The light continued to blare red. A school bus headed through the intersection just as she reached it. She closed her eyes. The front of her Toyota crunched. The sound made her grimace more than the impact. She slowly looked up to see her sedan wedged under the back of the bus, and a couple of her students staring down at her through the windows. Just great. Way to add insult to injury, God.

    2. Well, Hope should be reading Alexander and the Terrible, Horrible, No-Good, Very Bad Day by Judith Viorst! :) Poor thing!!!

      Amy, you've got a great set-up here for mega conflict and problems.... but my word of advice is to get out the scissors and trim this way back, like when I get my Doodle shaved down in the spring.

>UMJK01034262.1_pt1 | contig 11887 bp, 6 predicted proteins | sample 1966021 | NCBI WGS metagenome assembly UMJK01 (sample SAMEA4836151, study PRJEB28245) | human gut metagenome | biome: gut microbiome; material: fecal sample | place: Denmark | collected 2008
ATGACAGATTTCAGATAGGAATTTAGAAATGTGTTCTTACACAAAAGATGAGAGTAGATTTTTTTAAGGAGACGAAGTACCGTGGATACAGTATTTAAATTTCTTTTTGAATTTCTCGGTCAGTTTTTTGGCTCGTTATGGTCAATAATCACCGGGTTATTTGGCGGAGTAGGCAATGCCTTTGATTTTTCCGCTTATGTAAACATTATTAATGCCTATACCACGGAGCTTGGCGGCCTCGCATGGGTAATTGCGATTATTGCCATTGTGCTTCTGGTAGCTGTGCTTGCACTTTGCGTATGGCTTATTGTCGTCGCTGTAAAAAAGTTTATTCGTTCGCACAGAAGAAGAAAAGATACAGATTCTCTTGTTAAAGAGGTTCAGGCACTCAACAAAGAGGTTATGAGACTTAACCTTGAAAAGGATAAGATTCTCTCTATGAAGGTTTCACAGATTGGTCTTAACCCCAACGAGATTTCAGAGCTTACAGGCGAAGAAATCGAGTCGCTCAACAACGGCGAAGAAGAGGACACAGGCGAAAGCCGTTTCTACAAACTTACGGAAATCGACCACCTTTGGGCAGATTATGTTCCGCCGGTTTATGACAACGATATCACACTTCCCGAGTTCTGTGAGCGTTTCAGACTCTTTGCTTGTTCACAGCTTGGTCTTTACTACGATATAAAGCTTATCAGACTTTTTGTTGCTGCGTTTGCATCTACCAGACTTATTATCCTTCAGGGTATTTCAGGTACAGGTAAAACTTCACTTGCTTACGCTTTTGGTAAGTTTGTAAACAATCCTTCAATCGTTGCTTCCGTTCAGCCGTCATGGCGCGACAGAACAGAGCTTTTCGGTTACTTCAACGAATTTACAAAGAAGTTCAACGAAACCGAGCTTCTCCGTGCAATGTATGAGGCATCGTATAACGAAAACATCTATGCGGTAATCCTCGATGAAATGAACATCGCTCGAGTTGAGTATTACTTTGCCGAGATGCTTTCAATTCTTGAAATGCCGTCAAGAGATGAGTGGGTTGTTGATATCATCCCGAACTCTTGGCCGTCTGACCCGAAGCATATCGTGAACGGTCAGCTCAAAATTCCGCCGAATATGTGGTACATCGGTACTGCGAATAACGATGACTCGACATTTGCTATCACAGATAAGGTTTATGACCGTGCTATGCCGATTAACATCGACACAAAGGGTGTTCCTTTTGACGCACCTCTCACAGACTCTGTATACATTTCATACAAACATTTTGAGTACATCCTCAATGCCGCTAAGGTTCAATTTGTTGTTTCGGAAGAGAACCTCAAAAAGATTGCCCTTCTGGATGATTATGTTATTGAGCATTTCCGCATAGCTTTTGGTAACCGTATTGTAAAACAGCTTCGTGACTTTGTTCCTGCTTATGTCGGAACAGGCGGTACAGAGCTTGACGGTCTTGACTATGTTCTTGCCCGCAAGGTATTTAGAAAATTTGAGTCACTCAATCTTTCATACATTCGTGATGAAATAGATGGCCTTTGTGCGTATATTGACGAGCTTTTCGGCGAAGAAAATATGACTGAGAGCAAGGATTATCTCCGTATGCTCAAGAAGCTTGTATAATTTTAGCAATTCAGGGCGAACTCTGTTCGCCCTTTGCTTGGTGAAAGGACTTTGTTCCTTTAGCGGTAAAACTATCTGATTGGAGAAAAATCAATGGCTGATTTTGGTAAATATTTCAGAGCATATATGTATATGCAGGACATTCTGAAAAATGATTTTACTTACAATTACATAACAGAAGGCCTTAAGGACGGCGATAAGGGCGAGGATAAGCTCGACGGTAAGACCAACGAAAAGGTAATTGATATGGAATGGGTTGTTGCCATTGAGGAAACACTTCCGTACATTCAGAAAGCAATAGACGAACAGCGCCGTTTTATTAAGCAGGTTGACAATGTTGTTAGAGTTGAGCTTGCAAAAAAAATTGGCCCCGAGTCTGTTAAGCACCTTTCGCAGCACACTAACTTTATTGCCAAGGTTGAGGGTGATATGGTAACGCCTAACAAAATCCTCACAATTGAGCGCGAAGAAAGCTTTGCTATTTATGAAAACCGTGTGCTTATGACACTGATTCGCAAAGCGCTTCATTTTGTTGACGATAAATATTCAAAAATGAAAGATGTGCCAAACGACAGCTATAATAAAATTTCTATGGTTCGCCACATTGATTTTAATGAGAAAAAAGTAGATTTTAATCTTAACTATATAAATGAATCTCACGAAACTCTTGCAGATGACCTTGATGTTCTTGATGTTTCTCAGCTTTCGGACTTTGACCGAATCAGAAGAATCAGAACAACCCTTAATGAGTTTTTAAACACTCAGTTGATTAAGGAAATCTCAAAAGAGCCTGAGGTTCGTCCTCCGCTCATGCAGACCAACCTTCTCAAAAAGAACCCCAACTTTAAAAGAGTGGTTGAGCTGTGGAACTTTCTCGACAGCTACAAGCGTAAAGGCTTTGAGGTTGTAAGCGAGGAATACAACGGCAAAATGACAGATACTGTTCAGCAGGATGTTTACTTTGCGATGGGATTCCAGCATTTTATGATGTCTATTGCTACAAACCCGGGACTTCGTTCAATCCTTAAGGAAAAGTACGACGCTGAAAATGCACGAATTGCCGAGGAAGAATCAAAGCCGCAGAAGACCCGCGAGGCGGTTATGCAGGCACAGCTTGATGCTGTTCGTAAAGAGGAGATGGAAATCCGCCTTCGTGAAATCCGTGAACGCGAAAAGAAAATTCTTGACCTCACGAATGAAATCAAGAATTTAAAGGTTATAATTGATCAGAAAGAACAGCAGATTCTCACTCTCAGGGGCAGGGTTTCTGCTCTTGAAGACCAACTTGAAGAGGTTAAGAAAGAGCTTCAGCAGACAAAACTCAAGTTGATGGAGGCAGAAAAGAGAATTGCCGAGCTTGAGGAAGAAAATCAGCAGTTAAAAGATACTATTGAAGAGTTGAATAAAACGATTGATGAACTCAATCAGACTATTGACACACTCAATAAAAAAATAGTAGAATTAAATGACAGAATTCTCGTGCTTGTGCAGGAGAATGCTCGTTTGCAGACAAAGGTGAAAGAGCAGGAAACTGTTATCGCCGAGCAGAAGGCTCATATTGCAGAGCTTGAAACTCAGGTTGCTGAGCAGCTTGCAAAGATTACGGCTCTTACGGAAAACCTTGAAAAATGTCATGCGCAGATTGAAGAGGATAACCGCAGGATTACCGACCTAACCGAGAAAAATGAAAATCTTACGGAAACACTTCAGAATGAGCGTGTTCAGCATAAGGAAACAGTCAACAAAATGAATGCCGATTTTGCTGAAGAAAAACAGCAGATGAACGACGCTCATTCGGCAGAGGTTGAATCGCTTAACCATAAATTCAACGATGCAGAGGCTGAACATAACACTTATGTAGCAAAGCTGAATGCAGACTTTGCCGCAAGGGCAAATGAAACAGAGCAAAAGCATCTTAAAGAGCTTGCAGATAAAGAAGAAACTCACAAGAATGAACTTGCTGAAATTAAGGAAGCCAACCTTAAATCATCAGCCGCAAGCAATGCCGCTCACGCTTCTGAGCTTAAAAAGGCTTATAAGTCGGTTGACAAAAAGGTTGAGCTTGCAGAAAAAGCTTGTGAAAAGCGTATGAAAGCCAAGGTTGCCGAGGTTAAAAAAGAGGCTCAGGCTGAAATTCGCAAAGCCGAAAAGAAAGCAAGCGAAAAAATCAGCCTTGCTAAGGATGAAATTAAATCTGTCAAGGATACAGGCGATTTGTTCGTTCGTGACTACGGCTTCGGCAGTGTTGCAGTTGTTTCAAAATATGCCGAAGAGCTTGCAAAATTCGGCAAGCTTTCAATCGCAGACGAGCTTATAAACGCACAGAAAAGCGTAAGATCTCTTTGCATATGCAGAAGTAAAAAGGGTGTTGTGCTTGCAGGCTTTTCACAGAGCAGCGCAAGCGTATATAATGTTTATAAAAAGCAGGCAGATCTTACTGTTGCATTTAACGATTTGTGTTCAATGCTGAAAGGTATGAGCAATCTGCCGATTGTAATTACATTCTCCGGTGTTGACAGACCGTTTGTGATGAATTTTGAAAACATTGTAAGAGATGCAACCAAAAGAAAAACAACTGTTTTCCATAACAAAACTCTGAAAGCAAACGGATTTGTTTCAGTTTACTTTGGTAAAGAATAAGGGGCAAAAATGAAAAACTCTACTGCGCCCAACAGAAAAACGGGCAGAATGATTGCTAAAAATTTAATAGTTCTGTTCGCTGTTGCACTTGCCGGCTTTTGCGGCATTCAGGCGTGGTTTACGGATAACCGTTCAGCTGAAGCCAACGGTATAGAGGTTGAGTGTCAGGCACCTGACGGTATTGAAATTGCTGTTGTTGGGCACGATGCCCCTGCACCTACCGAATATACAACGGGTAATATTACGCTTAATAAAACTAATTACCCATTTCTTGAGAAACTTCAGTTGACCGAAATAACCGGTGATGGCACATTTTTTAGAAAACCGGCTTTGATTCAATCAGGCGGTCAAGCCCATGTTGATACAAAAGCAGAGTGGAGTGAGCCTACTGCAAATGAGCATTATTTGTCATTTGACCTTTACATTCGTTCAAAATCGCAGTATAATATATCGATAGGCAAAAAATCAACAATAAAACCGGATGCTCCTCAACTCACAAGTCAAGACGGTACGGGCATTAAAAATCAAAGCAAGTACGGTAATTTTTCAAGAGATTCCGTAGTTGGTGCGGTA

Now before you get mad at me, look at what I mean...

      And then adjust as it works for you OR don't change anything at all...

      Out of work.
      Soaked feet.
      Soaked clothes.
      And when the stupid umbrella flipped inside out in a gust of wind, the deluge made her even wetter, adding insult to injury.
      Hope tossed the umbrella into a curbside garbage can and climbed into her car.
      The phone rang almost instantly. She slid the car into gear and answered the call.

      (Okay, I'm pausing there to show that we've covered multiple paragraphs and set it up to read crisp and clear and clean... Now she can tell Mom the rest, about her disappointment, etc. in the phone call and that way we don't rehash it twice in one page... or two pages...)